3 keys to a better online presence

Laveta Brigham

Your firm’s online presence has never been more critical to your success. As I discussed in my last article, when someone is referred to you, what do they do first? They don’t call your front desk to schedule an appointment — they Google you. If your web presence doesn’t pass […]

Your firm’s online presence has never been more critical to your success. As I discussed in my last article, when someone is referred to you, what do they do first? They don’t call your front desk to schedule an appointment — they Google you. If your web presence doesn’t pass the sniff test right away, they’ll quickly move on to another firm that does.
When it comes to your online presence, there are dozens of other things you can work on to make a great first impression. But the “Big Three” below will dramatically improve your results.

1. Online reviews
2. Website
3. Newsletter

Let’s take them one at a time.

1. Online reviews

In the past, when people needed to find a CPA, doctor or insurance pro, they asked their friends, colleagues and close relatives for a referral. But now Google makes it easy to get dozens of targeted referrals and endorsements in about five seconds. It’s changing the way professionals acquire “social proof.”

If you think online reviews are only for stores, hotels and restaurants, think again. Medical practices, dental practices and most other professional service firms have patient/client reviews on their websites. In fact, you start to look conspicuous if you don’t. You don’t have to have all five-star reviews, by the way. You just need solid ratings from happy clients to balance out the occasional one-star rant you’ll get from a cranky client.

Don’t have a lot of reviews yet?

Don’t be afraid to ask your best clients for online reviews. I’ll talk more about how to do this in my next article. The key is to collect feedback from as many of your clients as possible. If you continue to provide great service and get great results for clients, the positive reviews will far outweigh the negative reviews organically.

2. Website

Your website is a fantastic platform for specifying exactly who you work with and how you help them. Keep your messaging clear and simple with a template like this:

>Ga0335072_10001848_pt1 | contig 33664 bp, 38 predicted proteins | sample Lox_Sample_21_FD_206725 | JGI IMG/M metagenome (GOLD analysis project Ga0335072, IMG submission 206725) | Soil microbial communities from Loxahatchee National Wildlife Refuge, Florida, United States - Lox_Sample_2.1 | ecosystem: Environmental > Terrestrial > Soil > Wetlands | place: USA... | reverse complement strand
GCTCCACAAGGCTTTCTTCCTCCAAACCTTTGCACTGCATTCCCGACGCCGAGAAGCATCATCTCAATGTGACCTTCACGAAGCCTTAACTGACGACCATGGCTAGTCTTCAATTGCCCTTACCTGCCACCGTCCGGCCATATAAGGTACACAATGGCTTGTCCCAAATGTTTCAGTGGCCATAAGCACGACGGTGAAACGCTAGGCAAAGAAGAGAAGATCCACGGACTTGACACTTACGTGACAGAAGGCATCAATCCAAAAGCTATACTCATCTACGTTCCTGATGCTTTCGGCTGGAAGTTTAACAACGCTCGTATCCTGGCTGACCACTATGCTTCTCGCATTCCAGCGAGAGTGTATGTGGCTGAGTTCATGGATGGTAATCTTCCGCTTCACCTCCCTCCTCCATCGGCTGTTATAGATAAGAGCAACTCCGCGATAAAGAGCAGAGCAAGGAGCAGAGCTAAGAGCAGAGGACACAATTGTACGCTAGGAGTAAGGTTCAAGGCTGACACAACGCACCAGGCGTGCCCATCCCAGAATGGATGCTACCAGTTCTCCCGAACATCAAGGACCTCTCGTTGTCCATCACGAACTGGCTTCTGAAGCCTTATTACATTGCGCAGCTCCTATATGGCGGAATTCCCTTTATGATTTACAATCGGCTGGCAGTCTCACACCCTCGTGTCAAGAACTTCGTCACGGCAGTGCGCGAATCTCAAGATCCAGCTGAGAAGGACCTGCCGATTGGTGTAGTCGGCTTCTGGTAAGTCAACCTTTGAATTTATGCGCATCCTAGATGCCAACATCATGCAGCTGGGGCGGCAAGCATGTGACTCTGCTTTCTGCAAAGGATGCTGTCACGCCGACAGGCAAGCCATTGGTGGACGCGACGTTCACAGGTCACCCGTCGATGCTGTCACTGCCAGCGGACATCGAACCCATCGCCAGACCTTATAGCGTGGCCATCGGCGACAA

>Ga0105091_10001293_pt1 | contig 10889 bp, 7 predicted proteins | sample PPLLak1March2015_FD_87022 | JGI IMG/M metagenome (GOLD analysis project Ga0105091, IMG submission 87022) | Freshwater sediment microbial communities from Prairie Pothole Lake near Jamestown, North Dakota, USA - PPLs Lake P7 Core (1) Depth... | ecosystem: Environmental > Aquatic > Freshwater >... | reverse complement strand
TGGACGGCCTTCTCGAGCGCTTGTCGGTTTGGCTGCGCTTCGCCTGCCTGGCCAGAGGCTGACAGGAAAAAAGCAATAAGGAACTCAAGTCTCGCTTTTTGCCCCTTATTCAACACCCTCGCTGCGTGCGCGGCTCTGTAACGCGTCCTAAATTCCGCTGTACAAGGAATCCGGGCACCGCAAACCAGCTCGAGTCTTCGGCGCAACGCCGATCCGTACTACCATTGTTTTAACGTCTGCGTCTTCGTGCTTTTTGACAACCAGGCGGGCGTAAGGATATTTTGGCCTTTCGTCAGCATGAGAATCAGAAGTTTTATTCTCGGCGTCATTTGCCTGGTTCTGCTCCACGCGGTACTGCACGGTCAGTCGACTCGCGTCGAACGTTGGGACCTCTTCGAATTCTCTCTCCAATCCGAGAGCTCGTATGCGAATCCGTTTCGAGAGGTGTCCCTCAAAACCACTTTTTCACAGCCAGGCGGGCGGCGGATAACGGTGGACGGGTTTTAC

We do {list primary services} for {types of clients} so they can {list benefits they receive}.

For example, you could say, “We provide numbers that successful manufacturing companies can use so they can get back to growing their business.”

With the exception of your home page, prospective clients are more likely to visit your “team” page than any other page on your site. Make sure everyone on your team has a decent headshot and a brief professional bio. Remember, your clients and prospects don’t want to work with a logo. They want to work with a person. Even for those of us who aren’t always confident on camera, it’s worth allowing our clients to see who we are. They want to see the real people who are guiding them through their most important financial decisions.

It’s also essential for your website to make it easy for visitors to contact you and remain engaged. In addition to having your contact information clearly visible on every page, I recommend having an email “capture” mechanism on your website. It might be an offer: “Download our weekly insights” or “Download this helpful guide.” Create something relevant that adds value. Otherwise your site visitors have no reason to share their contact information with you. This time of year, you could offer tips on “Year-End Planning Strategies” or “Tax Loss Harvesting.” It’s a great way to stay in touch with prospects and nurture them along to becoming clients.

3. Newsletter

Your email list is one of your firm’s most valuable assets, but few firms leverage it. Clients want to hear from their CPA. You’re the trusted advisor, in effect, their Personal CFO. Whether you call your newsletter Insights, Quick Takes, Perspectives or simply a monthly bulletin, your clients want to know what you’re thinking about all the complex dynamics that affect their financial lives.

I know what you’re thinking: “Sometimes I don’t have anything to say.” Clients aren’t expecting Pulitzer prize-winning journalism. The point of your newsletter is to stay top of mind with your clients. Trust me, once they see the newsletter in their mailbox it will remind them to call you about a financial matter that’s been weighing on them. They might have an issue with their business. Perhaps they’re thinking about retiring, or one of their key employees has left, or they need funding, or a child just got engaged and they have to plan a wedding. They need to talk to you ASAP.

Think of the newsletter as a value-added reminder. Clients may not get around to reading the tax tips you shared, or the new estate planning rules you deconstructed for them, but they’re not going to delete it. The important thing is they heard from you and they want to talk to you right away. Isn’t that more important than open rates and clicks?

Your online reviews, website and newsletter comprise the three-legged stool of your online presence. Stay in touch with value-added reminders. Make it clear what you do, who do you do it for and the unique benefit you provide. In my next article, I’ll share the “how-to” components of building the right digital presence.

What’s your take? I’d love to hear from you.

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